From the early 15th century: "military campaign; the act of rapidly setting forth," from Old French expedicion "an expediting, implementation; expedition, mission" (13c.) and directly from Latin expeditionem (nominative expeditio) "an enterprise against an enemy, a military campaign," noun of action from past participle stem of expedire "make ready, prepare." I present this as an alternative to the term, "military operations," which did not come into use until 1749.
I don't know that there's a single DM reading this who would either feel up to the task or even be willing to have something like this, long term, be a part of their role-playing game . . . but let's pretend that it's a possibility. Let's pretend that your 12th level characters can pull together an army, between them, of a few thousand. Let's pretend the DM has the wherewithal to do more than just have you write off gold pieces to bivouac them, train them, organize them into battle squadrons (1560s) and march them out with the express purpose of conquering a part of the world. Let's pretend that the DM is willing to let this - we'll call it a 'war' - continue over several seasons in time, in which more soldiers are found and trained, more ground is taken or lost and that the possibility of winning or losing is in doubt, enough doubt that the experience itself actually causes a sense of engagement that lasts for months of running.
We'll have to pretend because we know there are NO rules for this. We know that the set up that exists in most worlds comes down to the DM rolling a d6 and stating - pretty much ad hoc and without much personal desire to see the thing through - that we've won or lost. We also know, alas, that because the Gygaxian crowd never considered the possibility that players might imagine themselves running a lengthy campaign as Caesar, Belisarius or Jenghis, with zero interest in dungeon-delving, such is not considered an acceptable way to play the game.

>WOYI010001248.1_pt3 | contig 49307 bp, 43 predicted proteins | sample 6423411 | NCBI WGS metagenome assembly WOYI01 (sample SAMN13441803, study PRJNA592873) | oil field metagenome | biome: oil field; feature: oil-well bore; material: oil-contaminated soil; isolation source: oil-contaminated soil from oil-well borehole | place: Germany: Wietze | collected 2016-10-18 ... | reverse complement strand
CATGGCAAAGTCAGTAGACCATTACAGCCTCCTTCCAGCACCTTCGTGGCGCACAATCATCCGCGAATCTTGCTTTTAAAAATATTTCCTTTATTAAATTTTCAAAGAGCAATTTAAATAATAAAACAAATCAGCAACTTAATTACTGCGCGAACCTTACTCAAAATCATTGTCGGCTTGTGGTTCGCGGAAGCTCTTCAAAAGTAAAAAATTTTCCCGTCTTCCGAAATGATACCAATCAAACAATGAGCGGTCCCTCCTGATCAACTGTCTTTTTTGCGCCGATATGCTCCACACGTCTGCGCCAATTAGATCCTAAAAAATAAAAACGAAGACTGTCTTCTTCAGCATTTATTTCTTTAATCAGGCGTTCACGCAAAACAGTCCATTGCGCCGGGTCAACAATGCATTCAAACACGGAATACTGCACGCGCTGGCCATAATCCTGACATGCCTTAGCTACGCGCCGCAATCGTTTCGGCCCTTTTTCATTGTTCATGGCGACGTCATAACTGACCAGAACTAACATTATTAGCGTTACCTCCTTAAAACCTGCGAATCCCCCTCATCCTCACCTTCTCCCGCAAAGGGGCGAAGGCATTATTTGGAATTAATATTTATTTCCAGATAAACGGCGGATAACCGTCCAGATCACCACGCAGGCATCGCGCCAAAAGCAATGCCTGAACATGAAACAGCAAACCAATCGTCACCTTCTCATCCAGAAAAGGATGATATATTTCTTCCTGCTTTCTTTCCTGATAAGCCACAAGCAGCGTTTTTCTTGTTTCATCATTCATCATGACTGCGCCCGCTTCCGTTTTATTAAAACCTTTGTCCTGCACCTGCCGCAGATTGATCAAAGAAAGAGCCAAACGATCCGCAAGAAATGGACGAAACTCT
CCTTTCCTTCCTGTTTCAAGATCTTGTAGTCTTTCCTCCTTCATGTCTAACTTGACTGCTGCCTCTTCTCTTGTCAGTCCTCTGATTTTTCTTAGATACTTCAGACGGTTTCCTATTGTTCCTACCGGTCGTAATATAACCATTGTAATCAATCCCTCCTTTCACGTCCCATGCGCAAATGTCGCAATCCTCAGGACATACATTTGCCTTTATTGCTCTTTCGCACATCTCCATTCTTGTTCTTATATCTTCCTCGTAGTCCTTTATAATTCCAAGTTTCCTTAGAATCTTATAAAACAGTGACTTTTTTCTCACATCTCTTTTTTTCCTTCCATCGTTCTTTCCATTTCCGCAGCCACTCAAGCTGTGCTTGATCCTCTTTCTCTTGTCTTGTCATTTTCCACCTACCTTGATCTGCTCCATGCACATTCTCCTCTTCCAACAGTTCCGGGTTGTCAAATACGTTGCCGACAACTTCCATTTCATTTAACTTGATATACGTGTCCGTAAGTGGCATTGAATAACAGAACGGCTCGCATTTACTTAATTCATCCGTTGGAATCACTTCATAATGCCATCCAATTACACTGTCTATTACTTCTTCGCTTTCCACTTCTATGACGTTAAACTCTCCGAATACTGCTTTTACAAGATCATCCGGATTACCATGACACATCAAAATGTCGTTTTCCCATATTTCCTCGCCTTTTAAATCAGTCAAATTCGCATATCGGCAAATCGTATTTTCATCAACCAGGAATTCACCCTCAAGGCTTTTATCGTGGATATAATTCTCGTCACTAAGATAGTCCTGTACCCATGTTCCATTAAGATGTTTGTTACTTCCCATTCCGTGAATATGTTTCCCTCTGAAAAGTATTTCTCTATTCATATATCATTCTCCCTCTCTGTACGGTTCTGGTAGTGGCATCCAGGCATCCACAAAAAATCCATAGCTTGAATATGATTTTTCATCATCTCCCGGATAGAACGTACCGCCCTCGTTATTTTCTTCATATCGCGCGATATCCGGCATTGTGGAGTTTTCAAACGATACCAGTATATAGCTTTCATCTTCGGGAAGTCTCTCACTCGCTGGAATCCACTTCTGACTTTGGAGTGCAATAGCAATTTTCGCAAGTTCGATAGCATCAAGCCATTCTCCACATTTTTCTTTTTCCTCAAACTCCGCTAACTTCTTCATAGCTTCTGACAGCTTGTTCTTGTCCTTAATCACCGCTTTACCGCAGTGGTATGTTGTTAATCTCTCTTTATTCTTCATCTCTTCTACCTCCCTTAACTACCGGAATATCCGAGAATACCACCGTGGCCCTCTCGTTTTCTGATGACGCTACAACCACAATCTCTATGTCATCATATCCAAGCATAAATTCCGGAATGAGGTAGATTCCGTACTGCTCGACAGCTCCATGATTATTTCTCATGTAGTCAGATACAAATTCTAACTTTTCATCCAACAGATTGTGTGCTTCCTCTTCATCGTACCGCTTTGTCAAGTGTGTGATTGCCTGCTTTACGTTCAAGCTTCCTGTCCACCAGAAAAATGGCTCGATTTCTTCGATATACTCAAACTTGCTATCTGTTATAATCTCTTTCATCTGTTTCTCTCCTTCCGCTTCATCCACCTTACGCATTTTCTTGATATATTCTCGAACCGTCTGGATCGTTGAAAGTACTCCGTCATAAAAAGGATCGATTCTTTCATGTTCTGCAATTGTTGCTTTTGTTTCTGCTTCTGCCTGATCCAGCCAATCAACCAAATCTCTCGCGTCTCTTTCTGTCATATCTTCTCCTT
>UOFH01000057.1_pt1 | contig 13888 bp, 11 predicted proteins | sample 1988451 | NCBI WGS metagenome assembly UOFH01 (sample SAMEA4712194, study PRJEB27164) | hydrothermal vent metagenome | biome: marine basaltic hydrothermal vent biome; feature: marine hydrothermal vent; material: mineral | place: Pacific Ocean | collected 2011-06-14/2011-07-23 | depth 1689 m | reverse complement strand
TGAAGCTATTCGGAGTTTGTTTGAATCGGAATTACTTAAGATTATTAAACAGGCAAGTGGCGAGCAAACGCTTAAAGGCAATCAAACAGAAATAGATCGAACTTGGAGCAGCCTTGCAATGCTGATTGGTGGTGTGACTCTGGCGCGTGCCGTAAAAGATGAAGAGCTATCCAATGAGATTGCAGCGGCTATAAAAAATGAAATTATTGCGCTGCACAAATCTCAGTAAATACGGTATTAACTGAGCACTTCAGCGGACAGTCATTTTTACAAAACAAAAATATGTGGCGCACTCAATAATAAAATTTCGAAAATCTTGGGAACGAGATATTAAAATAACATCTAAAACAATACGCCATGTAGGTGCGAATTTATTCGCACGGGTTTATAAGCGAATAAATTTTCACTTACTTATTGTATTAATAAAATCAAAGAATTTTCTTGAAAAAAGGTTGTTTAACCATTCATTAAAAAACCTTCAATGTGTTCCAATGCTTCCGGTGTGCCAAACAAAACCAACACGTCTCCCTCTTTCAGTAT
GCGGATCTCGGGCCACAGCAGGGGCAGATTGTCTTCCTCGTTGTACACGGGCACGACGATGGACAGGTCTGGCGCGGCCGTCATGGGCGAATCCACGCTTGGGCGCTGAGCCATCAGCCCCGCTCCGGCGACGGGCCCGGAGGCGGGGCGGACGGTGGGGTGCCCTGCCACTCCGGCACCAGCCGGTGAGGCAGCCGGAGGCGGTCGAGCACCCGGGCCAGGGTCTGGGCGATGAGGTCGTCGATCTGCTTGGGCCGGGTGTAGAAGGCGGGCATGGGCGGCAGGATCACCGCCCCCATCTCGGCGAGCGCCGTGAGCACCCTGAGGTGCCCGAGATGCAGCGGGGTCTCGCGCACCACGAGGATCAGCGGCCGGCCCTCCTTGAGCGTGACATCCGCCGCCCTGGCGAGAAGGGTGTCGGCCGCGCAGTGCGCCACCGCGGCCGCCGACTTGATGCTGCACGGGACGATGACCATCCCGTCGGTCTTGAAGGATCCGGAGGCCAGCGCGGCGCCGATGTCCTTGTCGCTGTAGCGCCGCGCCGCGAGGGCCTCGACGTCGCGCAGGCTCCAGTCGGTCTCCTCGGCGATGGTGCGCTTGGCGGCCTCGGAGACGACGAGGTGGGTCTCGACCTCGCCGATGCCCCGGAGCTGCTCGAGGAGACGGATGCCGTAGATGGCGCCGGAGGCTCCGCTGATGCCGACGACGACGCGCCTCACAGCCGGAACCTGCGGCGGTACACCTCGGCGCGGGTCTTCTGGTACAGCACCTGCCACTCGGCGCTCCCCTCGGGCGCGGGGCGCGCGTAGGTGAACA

Let me repeat that. We're in the wrong if that's what we want our players to do. That's not what D&D was designed for. If that's what you want, there's a war gamer group right down the road.
That's why we have to pretend; because we can't role-play that shit.
Here I want to point out a fundamental difference between 'wargaming' and 'role-playing.' In wargaming, the ideal is to measure ourselves against what Caesar, Belisarius or Jenghis did. They won or lost such-and-such a battle, we want to see - given an approximate simulation - if we will make the decisions that will enable us to win or not. We know what those conquerors tried; we want to see if our change to their tactics improves the situation, if we can think of something they did not or prove to ourselves (dissonantly) that we're the equal of them.
This is nothing like role-play. When I roll a die as a fighter, my actual personal ability as a fighter is immaterial. The fighting ability is inherent in the statistics of my character, not in me. I am playing my character to see if his stats and luck will win out over some other creature or character's stats and luck. Strategy comes into play, of course, but I have the benefit of many things that are imaginary and unreal, very much making this situation different from a simulation. No RPG battle ever occurred in the real world.
This means that if we make rules for running a campaign in D&D, it isn't just a matter of inventing rules for large unit battle resolutions, which I can then run like any other war game. In D&D, I am entitled, also, to my fighter's superior understanding of war and the movement of men in ways that I do not possess! I don't want to be limited to my own ability to develop and organize an expedition, nor do I want any player in my campaign to feel similarly bound. If they are a total wash as a wargamer, in role-playing they should have the benefit of being able to win just like any other world-class conqueror.
I am guessing I'm probably the first person in the history of the game to make this point.
It means that rules for running an expedition must include a reasonable chance for success regardless of the player's personal military understanding or experience. A know-nothing player can roll a die for their fighter and kill a dragon; rules for military expeditions must possess that same fundamental gaming structure.
A very tall order. I am still thinking about it.